President Donald Trump wondered on Twitter Friday morning why Christine Blasey Ford didn’t go to local law enforcement after Supreme Court nominee Brett Kavanaugh allegedly forced himself on her back in high school.
In a series of tweets, the president attacked Kavanaugh’s accuser by claiming she should have done what a lot of sexual assault victims don’t do: Call the police and, for some reason, the FBI.
Trump asked a similar question last night at a rally in Vegas: “Why didn’t somebody call the FBI 36 years ago?” The answer is on the federal government’s own websites. The U.S. Department of Health and Human Services, for example, points victims to their local authorities via 911 or the National Sexual Assault Hotline at 800-656-4673. The FBI isn’t the right agency to call.
The whole premise of Trump’s morning tirade against someone who says she was sexually assaulted fails under the misguided belief that all sexual assault victims call the police. In fact, nearly two-thirds of people who are raped or sexually assaulted don’t go to police at all.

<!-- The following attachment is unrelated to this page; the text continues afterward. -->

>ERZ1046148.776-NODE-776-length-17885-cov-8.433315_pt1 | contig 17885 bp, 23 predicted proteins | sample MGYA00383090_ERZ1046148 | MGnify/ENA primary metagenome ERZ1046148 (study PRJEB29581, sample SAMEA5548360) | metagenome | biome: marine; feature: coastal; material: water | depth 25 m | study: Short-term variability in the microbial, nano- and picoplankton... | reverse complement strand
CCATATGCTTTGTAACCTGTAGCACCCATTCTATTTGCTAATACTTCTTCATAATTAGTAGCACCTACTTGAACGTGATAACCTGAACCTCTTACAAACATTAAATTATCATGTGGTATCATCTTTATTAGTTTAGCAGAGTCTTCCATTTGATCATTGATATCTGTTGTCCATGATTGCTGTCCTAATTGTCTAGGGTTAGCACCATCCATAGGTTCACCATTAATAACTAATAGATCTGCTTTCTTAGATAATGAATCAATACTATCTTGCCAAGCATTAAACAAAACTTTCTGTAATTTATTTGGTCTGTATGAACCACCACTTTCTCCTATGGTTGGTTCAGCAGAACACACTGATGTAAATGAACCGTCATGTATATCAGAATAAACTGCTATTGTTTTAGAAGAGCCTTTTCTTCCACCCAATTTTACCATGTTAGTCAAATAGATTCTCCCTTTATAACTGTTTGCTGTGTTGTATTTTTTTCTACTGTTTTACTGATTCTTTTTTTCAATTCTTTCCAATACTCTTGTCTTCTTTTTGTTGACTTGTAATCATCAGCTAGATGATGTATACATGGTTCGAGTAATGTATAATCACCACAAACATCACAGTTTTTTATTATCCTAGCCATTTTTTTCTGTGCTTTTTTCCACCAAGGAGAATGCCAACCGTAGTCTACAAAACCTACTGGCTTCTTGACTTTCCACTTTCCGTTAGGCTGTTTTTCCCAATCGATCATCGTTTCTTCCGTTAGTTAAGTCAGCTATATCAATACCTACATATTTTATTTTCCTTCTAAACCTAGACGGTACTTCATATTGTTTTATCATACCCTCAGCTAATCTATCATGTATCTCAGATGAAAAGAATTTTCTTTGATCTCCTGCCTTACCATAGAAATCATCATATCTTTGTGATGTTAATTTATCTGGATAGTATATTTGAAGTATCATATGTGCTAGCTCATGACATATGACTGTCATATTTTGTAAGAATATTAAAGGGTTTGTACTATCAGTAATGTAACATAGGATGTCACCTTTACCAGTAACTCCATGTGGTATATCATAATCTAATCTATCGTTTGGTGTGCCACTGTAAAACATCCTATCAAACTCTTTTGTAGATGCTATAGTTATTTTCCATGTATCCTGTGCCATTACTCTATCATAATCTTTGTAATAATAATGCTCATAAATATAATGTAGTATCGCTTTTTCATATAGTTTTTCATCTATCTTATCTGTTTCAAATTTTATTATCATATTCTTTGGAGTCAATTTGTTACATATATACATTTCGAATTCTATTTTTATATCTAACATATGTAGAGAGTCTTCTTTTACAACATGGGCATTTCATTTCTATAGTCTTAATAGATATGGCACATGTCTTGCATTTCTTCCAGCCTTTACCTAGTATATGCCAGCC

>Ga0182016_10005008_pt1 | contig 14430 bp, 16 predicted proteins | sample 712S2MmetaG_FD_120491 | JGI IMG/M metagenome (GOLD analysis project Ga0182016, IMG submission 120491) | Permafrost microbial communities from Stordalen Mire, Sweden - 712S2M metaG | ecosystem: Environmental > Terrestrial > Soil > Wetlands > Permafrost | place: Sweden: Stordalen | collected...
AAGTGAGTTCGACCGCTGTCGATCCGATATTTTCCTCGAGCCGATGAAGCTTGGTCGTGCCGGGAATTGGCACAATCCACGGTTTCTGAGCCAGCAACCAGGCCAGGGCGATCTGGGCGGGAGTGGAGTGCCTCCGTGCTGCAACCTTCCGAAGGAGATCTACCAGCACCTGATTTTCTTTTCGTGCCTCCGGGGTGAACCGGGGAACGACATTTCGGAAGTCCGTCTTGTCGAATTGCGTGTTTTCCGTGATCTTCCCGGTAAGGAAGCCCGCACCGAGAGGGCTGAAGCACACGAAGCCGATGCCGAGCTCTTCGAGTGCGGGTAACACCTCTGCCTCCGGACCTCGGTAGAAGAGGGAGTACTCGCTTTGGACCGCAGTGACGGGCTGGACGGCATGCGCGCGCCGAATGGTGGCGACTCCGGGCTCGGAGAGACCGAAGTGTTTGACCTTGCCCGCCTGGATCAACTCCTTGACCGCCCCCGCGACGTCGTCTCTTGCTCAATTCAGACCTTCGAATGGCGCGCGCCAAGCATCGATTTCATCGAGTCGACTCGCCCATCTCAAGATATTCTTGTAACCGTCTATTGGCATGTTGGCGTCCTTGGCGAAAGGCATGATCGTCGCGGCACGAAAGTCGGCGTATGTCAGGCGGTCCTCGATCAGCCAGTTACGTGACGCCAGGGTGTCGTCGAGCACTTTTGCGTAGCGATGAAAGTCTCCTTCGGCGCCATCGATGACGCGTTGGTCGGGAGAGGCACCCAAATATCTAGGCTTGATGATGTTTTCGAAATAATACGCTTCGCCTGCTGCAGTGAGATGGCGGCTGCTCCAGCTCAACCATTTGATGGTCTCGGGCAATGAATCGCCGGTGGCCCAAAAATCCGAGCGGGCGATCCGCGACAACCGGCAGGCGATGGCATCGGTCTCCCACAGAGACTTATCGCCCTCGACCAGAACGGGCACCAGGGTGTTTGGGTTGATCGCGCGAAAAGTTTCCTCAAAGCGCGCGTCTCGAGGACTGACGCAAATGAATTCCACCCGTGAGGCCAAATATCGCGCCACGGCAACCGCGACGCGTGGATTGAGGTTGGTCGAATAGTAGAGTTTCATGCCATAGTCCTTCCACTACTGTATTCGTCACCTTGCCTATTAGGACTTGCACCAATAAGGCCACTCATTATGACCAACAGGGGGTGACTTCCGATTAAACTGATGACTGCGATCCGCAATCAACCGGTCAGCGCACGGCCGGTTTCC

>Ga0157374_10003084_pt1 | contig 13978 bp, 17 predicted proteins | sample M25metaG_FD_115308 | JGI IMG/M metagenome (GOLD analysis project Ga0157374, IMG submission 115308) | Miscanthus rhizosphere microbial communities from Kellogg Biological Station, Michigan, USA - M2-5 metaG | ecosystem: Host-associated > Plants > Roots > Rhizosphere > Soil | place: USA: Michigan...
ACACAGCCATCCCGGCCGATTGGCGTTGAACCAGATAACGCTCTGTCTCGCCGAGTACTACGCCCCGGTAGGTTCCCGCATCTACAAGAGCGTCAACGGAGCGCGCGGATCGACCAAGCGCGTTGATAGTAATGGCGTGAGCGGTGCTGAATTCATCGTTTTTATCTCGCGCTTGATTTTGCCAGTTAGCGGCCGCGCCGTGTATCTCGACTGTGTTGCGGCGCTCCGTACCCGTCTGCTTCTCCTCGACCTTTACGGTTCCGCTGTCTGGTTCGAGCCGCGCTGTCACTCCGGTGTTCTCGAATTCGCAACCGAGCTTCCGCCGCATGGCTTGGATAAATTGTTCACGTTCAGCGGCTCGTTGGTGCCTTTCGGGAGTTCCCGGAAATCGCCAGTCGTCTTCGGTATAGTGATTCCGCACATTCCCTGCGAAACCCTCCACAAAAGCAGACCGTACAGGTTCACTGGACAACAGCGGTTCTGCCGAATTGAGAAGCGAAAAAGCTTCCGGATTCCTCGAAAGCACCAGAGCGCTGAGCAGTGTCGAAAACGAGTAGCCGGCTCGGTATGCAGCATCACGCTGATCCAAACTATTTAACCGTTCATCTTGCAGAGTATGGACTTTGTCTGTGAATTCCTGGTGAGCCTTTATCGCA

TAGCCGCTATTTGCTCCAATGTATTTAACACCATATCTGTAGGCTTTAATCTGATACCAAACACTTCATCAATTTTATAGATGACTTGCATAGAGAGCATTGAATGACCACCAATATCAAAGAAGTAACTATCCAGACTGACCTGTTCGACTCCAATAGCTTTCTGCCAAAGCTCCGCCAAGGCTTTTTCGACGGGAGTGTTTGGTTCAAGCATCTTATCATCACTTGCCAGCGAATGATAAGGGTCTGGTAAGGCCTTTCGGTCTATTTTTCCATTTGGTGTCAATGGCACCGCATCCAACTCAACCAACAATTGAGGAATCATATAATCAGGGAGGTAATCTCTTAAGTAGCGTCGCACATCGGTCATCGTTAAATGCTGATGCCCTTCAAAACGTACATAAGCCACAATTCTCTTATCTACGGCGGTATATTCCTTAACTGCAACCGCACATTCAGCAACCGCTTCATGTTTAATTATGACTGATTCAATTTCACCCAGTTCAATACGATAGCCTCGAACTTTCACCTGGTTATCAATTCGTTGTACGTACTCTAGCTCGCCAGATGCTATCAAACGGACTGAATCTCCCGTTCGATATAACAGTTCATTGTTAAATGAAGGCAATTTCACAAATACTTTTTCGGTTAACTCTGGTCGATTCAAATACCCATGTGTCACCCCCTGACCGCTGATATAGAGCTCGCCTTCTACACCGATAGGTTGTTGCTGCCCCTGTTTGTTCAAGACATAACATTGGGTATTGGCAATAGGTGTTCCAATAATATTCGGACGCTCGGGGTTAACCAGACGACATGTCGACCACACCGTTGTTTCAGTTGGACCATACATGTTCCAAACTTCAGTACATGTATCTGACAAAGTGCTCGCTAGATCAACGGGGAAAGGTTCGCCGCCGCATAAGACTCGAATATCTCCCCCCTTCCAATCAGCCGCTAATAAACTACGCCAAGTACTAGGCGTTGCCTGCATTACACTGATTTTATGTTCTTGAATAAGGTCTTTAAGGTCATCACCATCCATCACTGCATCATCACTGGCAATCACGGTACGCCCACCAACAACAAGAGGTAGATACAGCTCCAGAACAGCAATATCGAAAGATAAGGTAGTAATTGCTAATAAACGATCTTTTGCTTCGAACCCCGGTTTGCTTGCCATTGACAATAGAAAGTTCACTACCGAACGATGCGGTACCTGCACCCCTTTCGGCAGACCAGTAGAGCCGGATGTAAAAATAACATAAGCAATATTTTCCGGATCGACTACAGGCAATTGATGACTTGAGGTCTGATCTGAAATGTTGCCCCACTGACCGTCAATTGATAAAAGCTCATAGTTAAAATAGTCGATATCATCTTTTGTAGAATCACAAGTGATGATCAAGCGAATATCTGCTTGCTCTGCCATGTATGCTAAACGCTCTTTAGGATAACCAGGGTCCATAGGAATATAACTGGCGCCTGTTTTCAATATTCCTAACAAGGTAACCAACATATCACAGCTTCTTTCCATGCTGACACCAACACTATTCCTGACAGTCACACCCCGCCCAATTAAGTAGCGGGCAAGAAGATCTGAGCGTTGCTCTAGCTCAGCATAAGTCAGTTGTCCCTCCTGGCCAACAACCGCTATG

And the president’s attack on Blasey Friday is an example of why many victims don’t share their stories. Blasey’s closest friends have said she was hesitant to come forward with her story because she feared a swath of attacks, and she’s getting exactly that. Pundits like Fox News’ Tucker Carlson have piled on, blaming all sexual assault victims who don’t go to law enforcement.
Blasey, a Palo Alto University psychology professor, told The Washington Post that she was scared Kavanaugh “might inadvertently kill” her when he forced himself on her and groped her while they were high school students in the 1980s.
This story has been updated with more details.